Suriname is a small Caribbean nation on the Atlantic coast of South America. It has a population of a little over half a million people. If you’re like me, you had probably never heard of it. And you’ve certainly never heard of Edward Gessel.
Edward Gessel serves as the Chairmen of Suriname’s Special Olympics delegation. Suriname’s participation in the Special Olympics was nothing less than improbable. In the months leading up to the Games, Gessel had a problem. There were no funds to pay for the travel expenses for his delegation. Gessel had to stare down an ominous ledger every day, and the math was not in his favor. The $3000 plane ticket to the Games is more than the average Surinamese household income. Getting the funds to send the delegation to Los Angeles seemed impossible.
Left with no other recourse, Edward Gessel mortgaged his home. With the funds from this selfless act Gessel was able to send the 24 athletes from Suriname to Los Angeles to participate in the games.
If you have ever had the privilege of attending the Special Olympic Games, you undoubtedly understand the power of selflessness. A shared purpose of athletes, volunteers and families makes the games so special.
Shared purpose and selflessness: these are the forces that underly any great undertaking.
We see the opposite of selflessness all too frequently. We live in an era where trust in institutions has collapsed, with the possible exception of the military. And it’s not without cause. An era of systemic fraud in business, politics, religious institutions and sports have contributed to the degradation of trust in institutions that seem incapable of accomplishing their missions.
A culture of “me, me, me” has helped make these institutions seem completely impotent. But there’s an alternative. Simply ask any veteran about group purpose and you’ll understand the power of selflessness in an organization.
The objective of the group — ‘unity over self’ — is the foundation of military service. When one person forgets the mission and goes out on his or her own the entire mission is put at risk. No individual is more important than the cause. This is what makes many military units so successful.
To understand the power of ‘unity over self,’ simply examine the life of Senator John McCain and how he overcame half a decade of torture in a North Vietnames prison camp.
During the Vietnam War, McCain’s father was the commander of all military forces deployed between the Americas and the Indian Ocean. John McCain was offered a chance to be released.
McCain knew that the North Vietnamese would use his release for propaganda purposes. No one would have faulted him for succumbing to the pressure. With each day he spent in his prison cell his chances of survival became more and more bleak.
Faced with the prospect of continued torture, McCain said no to his release. McCain certainly was no zealot for the cause. He had his own doubts about the war. His cause was his men. He drew the strength to endure the pain of the torture by putting the well-being of his fellow prisoners above his own. He would put his men above himself and provide leadership as they endured their own hardships.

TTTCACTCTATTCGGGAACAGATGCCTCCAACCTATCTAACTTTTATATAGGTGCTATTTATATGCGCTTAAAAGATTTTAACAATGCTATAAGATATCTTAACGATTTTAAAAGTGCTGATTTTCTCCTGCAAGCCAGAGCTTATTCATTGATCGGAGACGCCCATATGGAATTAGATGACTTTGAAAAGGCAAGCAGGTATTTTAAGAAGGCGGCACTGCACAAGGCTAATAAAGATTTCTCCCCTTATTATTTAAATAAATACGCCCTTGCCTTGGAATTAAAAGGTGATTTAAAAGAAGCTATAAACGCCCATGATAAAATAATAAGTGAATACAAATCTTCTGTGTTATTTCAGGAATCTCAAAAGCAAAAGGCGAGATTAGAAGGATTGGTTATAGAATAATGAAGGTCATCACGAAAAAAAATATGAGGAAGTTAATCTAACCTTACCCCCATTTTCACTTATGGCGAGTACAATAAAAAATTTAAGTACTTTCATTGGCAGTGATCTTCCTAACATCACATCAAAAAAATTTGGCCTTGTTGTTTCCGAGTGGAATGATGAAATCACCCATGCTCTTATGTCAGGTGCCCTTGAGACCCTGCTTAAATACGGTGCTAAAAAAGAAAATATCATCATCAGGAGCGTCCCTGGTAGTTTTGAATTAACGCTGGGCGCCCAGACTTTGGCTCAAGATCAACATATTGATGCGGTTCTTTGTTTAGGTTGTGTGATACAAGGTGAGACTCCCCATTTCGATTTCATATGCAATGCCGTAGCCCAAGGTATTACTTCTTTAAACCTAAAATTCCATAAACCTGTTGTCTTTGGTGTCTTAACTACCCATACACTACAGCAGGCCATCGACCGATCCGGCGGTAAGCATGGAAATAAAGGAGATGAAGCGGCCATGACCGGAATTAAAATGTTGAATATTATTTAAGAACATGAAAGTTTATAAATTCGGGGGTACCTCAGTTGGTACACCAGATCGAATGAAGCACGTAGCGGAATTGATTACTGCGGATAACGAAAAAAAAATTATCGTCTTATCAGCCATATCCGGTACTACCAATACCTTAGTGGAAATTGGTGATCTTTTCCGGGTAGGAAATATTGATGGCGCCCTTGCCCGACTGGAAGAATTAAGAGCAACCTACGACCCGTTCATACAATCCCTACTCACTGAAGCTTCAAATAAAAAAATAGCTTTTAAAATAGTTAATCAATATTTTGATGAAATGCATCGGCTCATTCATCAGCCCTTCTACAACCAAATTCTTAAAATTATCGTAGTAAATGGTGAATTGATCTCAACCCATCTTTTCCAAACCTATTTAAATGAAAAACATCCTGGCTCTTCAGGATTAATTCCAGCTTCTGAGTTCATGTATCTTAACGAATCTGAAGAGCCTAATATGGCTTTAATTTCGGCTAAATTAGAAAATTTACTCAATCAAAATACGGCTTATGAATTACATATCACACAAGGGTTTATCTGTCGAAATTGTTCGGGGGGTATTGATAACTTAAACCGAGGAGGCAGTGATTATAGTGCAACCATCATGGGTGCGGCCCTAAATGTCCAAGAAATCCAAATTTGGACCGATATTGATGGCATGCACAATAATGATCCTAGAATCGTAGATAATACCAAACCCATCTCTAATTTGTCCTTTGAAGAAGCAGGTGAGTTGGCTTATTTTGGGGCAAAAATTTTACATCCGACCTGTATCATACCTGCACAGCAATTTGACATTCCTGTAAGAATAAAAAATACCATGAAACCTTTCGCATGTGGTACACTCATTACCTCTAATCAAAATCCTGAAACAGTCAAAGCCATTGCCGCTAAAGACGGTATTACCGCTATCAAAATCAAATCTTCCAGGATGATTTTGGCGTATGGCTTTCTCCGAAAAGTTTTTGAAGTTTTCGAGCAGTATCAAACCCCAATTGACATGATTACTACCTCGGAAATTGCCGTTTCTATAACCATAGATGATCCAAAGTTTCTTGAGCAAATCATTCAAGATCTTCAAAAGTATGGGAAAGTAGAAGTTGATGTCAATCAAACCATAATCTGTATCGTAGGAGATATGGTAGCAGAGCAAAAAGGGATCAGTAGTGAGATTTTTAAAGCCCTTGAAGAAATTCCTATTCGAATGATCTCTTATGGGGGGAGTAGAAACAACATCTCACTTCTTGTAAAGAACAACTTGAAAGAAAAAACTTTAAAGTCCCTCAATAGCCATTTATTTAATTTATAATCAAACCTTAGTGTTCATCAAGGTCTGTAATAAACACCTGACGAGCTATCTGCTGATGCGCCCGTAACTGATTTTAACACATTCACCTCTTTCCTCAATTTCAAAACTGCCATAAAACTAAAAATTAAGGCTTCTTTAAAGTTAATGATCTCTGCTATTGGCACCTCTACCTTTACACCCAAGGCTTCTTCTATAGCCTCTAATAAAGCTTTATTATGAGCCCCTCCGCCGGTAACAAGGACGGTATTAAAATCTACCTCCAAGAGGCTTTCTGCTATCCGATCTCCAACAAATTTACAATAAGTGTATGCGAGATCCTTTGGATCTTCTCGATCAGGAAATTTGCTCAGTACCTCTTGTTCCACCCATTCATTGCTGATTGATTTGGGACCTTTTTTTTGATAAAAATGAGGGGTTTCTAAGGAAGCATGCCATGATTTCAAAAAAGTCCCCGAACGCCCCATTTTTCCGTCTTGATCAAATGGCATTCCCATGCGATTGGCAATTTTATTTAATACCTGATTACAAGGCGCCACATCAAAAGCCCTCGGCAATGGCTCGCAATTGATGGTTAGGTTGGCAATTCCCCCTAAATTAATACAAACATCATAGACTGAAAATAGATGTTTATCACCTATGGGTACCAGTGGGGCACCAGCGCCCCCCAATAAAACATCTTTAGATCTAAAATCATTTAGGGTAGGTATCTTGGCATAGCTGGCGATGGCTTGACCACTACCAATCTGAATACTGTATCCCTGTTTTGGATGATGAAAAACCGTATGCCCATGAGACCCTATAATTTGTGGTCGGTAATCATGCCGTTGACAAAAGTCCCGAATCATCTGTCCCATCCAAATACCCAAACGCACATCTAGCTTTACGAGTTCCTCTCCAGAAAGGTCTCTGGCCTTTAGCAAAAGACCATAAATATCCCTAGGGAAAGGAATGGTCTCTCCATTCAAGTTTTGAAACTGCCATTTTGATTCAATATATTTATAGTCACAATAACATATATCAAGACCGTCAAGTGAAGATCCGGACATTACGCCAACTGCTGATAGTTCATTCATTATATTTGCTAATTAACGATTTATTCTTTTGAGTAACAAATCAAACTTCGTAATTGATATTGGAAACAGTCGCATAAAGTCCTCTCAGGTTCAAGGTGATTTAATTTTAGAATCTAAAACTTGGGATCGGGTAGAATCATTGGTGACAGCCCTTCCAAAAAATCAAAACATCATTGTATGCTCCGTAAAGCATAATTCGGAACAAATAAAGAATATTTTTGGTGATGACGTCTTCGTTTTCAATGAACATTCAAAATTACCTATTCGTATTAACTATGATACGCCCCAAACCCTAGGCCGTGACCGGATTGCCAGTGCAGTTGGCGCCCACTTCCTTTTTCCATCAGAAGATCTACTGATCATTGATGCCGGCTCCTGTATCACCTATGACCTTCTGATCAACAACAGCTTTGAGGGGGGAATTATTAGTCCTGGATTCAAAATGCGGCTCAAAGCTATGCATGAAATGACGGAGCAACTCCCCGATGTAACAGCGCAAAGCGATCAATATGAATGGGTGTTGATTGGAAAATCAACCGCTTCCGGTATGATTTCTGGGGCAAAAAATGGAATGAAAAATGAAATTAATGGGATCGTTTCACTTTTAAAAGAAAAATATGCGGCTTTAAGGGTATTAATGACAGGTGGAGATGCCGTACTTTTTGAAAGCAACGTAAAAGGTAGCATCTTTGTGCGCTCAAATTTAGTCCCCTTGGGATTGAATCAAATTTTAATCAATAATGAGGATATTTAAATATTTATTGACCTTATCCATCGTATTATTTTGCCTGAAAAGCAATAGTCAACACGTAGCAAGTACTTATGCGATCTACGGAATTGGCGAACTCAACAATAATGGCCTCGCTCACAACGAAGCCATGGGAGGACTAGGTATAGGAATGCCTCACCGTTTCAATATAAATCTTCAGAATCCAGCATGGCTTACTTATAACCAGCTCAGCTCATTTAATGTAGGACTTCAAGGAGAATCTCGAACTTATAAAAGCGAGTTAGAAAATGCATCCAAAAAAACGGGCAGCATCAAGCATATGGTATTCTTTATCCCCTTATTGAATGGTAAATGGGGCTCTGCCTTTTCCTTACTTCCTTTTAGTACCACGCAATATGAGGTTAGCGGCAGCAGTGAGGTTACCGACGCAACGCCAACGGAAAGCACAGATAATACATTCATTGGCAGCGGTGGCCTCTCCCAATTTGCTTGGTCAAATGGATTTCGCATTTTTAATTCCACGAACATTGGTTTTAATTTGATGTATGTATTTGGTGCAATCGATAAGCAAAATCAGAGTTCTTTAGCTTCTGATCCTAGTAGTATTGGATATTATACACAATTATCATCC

McCain had a mission. He had something to live for that was bigger than himself. He knew he couldn’t do anything about his fate, but he could provide leadership, support, and direction to his fellow prisoners. This mission provided him with the will to survive.
The stories of Edward Gessell and John McCain are powerful for the pragmatic implications for anyone trying to do something lasting and meaningful.
Build an organization where everyone is out for themselves and you’ll build what Schopenhauer called a culture of individuals “fencing in the mirror.” When we are caught up in our own agendas and circumstances, we forget to live up to our obligations and commitments to each other. This is where dysfunction foments; this is how startups die and missions never get completed.
Selflessness does not, of course, mean martyrdom. There is no virtue in martyrdom or needless asceticism. Ask any entrepreneur who has tapped into their personal savings in order to meet payroll each month. Without shared sacrifice and group purpose there is no way employees can truly grasp the magnitude of the sacrifice.
We need to create a culture of shared purpose. This is where leadership counts. Anything difficult to build, whether it be a cause or a business, requires getting a group of people to work together to do things over a long period of time. And it can be boring and grueling.
Teams need to be bonded by the mission. In order to create a great team, you need to create a sense of shared purpose. No fencing in the mirror, no selfies, but instead ‘unity over self.’